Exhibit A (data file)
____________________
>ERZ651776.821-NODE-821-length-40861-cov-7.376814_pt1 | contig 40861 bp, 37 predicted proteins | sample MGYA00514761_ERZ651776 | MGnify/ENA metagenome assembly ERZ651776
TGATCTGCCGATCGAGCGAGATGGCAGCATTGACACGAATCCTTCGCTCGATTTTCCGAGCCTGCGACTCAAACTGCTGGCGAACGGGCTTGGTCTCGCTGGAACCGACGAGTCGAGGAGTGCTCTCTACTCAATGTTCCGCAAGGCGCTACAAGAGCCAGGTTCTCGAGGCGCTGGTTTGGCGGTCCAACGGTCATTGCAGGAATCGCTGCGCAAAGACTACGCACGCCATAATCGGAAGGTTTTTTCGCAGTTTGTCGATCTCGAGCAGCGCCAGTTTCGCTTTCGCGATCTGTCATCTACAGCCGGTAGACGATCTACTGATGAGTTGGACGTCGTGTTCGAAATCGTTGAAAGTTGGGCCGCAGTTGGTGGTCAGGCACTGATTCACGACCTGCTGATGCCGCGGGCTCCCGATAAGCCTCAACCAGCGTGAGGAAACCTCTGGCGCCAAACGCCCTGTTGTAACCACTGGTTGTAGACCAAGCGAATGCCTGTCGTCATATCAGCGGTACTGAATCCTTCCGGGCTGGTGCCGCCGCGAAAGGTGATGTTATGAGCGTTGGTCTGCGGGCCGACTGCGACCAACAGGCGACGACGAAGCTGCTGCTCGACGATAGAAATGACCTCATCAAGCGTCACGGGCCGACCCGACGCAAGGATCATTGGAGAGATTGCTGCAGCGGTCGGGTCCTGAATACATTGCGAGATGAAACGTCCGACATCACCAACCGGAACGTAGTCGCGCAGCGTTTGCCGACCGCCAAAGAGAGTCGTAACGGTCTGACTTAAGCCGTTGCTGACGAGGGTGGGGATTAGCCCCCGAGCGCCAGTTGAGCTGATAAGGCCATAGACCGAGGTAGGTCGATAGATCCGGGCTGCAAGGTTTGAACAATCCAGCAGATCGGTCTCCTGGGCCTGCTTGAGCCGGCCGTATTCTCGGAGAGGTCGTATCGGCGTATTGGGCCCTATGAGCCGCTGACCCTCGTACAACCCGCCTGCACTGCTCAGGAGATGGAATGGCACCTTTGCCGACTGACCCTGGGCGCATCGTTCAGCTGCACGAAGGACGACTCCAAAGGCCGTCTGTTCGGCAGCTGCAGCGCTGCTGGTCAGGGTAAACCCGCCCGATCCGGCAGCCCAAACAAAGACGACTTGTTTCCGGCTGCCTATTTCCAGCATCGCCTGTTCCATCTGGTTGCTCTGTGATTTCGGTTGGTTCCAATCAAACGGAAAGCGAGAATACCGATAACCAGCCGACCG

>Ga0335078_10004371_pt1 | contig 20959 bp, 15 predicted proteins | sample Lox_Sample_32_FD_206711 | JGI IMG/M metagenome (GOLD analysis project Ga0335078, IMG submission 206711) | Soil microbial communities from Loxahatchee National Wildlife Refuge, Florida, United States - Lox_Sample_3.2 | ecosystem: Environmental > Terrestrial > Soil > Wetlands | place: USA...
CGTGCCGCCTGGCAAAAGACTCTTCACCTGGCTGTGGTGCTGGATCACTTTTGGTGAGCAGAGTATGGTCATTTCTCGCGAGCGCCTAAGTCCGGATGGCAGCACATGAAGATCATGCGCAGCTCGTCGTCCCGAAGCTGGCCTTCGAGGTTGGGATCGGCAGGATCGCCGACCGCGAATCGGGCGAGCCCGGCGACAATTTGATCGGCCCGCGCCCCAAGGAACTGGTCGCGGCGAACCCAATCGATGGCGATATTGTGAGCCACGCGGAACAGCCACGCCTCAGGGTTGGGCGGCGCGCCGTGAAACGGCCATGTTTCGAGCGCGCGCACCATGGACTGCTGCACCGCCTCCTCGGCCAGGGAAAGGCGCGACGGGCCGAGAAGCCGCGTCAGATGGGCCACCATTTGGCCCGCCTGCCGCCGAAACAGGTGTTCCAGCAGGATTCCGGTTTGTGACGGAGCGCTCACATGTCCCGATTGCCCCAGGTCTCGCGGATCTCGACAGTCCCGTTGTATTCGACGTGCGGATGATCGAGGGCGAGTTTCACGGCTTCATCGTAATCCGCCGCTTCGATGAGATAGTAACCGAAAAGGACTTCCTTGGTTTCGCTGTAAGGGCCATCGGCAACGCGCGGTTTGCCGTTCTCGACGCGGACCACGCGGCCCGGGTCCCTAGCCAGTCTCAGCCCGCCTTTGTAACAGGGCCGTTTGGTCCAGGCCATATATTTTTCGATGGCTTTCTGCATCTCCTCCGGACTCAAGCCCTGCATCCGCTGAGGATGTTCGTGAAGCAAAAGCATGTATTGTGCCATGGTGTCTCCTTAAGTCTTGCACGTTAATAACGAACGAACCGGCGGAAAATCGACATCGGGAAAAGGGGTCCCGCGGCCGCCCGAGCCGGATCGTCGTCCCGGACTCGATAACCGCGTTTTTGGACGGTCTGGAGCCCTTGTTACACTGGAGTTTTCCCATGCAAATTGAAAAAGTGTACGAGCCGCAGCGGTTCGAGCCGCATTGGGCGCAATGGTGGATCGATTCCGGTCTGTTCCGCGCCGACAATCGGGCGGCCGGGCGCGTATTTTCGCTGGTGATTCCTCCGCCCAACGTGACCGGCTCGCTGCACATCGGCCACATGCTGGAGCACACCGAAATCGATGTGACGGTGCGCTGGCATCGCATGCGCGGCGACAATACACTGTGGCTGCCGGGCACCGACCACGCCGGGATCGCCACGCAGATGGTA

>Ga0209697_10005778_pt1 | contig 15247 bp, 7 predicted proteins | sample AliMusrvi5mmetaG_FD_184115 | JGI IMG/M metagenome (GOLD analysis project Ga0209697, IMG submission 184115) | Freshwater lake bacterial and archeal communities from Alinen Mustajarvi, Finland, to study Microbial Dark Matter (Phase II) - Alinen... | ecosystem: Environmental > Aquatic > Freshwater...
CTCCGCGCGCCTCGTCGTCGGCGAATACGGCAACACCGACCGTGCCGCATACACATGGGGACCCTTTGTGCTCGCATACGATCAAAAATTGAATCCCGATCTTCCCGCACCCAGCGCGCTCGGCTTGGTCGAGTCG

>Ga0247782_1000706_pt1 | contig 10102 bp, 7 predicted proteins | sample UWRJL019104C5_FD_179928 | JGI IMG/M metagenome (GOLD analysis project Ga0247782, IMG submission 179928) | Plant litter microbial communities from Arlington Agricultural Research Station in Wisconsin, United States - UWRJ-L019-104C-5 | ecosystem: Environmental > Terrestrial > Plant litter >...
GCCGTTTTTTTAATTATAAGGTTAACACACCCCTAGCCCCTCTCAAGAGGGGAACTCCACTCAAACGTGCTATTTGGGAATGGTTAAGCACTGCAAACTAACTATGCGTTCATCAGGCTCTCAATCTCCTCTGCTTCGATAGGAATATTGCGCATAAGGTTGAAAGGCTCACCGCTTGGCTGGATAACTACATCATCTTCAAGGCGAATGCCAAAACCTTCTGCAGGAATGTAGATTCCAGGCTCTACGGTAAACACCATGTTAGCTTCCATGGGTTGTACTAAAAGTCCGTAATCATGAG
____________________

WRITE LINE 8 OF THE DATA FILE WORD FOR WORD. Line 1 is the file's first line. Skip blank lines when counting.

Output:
GCCGTTTTTTTAATTATAAGGTTAACACACCCCTAGCCCCTCTCAAGAGGGGAACTCCACTCAAACGTGCTATTTGGGAATGGTTAAGCACTGCAAACTAACTATGCGTTCATCAGGCTCTCAATCTCCTCTGCTTCGATAGGAATATTGCGCATAAGGTTGAAAGGCTCACCGCTTGGCTGGATAACTACATCATCTTCAAGGCGAATGCCAAAACCTTCTGCAGGAATGTAGATTCCAGGCTCTACGGTAAACACCATGTTAGCTTCCATGGGTTGTACTAAAAGTCCGTAATCATGAG